The Sandpaper Washcloth

(this was published in the Sierra Nevada GCSA Chapter Newsletter this February. In light of some of the current discussions on the TurfNET Forum, I thought it might be good to port over here. Many thanks to Jim Alwine, the Sierra Nevada’s superior newsletter editor for asking me to write something for the chapter—DW)

Go ahead. Wash up. Just make sure you use that 80 grit sandpaper to get all the dirt off. That’s how a lot of us feel, when we talk about finances as it comes to the business of growing grass—like we’ve been scrubbed by sandpaper to be left with no dirt, or skin.

In my family, growing up, we didn’t talk about money much. My parents were kids of the Great Depression and to them, money wasn’t a subject that they wanted to engage in because they had been steeped and tea stained in an era of constant conversation about saving. They were frugal, not in debt and never did anything beyond their means. It was, actually, a pretty simple formula. So now that I find myself in the clutches of the Great Recession (not my term, I read it on Yahoo News), I don’t like it. And as I travel and visit with Turfheads, they don’t like it either. But, not liking something or being uncomfortable about something is no reason not to talk about it. I wish my parents would have understood this…but that’s the Personal Therapy article and I doubt I’ll write it for Turfheads alone.

Here’s the deal. If all of us are going through something, then it can’t be a bad thing to join hands and sing Kumbya about it. Right? Seriously, there isn’t anyone that I come in contact right now that isn’t saying something, in some way about the economy and the current economic crisis. It’s everywhere. It can’t be avoided. And for those of us in the recreation oriented business of Golf, there has been a dramatic impact. Let’s not get into Golf’s mistakes—Supply and Demand. The National Golf Foundation’s Storytelling. Revenue Projections Made up by Promotional Monkeys.  That stuff is just the used playdough of the blame game. Let’s spend a minute talking about the moment.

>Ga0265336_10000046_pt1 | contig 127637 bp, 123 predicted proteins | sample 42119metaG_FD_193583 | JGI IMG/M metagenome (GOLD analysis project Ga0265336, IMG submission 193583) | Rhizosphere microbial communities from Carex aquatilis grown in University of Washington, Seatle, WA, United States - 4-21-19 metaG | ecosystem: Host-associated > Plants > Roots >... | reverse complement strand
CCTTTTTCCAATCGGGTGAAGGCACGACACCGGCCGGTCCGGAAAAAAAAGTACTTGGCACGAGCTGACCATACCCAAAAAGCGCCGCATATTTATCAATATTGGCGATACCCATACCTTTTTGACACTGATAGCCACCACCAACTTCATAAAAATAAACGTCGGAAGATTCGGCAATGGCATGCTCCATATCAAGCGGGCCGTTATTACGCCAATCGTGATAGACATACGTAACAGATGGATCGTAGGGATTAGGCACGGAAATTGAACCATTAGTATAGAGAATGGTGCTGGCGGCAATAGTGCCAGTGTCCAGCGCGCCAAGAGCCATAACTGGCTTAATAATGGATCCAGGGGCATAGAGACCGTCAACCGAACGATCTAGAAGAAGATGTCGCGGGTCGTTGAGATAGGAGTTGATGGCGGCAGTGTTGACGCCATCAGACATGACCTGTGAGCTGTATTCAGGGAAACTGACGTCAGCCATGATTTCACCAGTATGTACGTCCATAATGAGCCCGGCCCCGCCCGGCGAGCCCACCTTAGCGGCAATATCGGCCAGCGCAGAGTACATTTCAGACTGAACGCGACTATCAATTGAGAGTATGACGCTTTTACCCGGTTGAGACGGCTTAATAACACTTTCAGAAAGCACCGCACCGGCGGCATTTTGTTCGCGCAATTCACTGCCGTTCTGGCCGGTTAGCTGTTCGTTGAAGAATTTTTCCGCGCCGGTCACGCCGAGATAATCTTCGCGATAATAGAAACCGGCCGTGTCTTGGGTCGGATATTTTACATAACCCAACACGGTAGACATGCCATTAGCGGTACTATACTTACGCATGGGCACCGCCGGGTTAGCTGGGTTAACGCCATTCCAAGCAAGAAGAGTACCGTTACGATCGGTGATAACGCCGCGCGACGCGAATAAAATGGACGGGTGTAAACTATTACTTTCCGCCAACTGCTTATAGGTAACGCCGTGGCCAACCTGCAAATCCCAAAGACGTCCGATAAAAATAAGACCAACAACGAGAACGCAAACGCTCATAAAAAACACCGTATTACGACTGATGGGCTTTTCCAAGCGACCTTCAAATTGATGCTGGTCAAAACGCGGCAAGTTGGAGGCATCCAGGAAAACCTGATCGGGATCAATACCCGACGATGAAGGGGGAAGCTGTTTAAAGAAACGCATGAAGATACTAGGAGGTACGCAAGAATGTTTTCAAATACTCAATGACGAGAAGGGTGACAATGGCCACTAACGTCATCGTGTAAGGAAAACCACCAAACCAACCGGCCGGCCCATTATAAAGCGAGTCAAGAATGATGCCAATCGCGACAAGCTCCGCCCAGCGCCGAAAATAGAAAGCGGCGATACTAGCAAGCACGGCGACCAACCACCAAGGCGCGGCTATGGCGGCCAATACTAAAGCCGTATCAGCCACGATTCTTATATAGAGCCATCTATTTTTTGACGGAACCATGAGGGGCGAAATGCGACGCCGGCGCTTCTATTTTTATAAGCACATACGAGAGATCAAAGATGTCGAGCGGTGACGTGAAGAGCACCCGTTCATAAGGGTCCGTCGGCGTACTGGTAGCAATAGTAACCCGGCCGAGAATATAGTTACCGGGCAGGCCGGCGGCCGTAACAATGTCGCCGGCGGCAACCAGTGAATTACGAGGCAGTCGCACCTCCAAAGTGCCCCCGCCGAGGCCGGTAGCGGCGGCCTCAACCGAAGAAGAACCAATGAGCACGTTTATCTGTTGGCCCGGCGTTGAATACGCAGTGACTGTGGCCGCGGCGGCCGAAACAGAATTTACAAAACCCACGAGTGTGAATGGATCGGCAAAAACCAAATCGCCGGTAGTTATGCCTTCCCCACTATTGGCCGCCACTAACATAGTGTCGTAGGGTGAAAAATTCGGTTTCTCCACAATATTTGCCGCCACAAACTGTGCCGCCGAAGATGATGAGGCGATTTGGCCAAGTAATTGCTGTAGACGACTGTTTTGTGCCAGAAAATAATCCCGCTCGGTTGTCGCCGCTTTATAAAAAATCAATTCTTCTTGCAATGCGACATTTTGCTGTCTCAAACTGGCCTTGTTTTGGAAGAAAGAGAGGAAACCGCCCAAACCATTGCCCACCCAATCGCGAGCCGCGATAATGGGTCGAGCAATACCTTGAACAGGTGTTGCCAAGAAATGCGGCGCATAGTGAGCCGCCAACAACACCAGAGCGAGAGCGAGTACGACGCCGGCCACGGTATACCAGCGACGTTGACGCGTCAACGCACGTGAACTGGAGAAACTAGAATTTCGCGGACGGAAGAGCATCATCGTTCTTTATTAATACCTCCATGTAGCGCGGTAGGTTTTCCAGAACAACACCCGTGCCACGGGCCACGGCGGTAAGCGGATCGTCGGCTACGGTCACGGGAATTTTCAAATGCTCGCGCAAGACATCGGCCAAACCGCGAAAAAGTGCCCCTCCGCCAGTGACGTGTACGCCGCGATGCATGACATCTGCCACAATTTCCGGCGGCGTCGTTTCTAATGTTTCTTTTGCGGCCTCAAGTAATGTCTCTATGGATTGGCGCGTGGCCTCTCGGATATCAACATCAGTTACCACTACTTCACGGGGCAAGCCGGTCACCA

If I look at the reality of agriculture and horticulture—outspending hasn’t always meant better. My favorite organic strawberries are grown for very little. The best wines, come from poverty grapes.  My favorite golf courses in the USA and the World, spend less per acre than their numbered competition.


Reality of the current moment dictates one thing. That all of us do more with less.
Really. That’s what it comes down to. And if you look at that through the lapping compound of grinding it down to our level, it means that we are right in the middle of a version of Turfgrass Survivor—Outwit. Outplay and Outlast. This might be a better tactic than the previous strategy of Outspend, Outdo and Outbrag. If I look at the reality of agriculture and horticulture—outspending hasn’t always meant better. My favorite organic strawberries are grown for very little. The best wines, come from poverty grapes.  My favorite golf courses in the USA and the World, spend less per acre than their numbered competition. I visited a named and numbered “Top 10” facility once and the volume of the waste I was seeing was so distracting that it was hard for me to really see anything else. So we are fortunate, that growing things, doesn’t always stack exactly with the amount of money being spent.

Here’s what will happen to true Turfhead Survivors:

  1. They will learn to separate “wants” from “needs”.
  2. They will learn that when a need arises that some non-turfhead doesn’t understand, it’s time to educate and even use “the S word”….Sell.
  3. They will do cost/benefit analysis on every single thing that they do. Everything.
  4. They will learn and understand that Cost is a function of Price versus Value. Paying a low price for something and getting less from that purchase in return means that your cost just went up. And paying a little extra and getting a great result means something may not have cost as much. You can apply this to Labor, Consumables and even…Your Time.
  5. Survivors will, have a great product. A super I worked for as a young Turf Turk, always said that not having the basics done was no excuse. “Mow, Mow and Mow some More”, was but one of his mantras of not forgetting the basics.
  6. Necessity is the mother of invention. Find a way. If the price isn’t right, negotiate. If the job needs to be done quicker, find the right tool or person for that speed. If you can’t convince the powers that be to spend a little to protect their asset, get some help with your presentation. Be creative.

Would I choose a different economic climate? Sure. But would I miss the opportunity to learn, grow, invest and be stronger at the end of this? Never. The sandpaper hurts, but man, do I feel clean. And the skin will eventually grow back. And we will all be in better shape for it.

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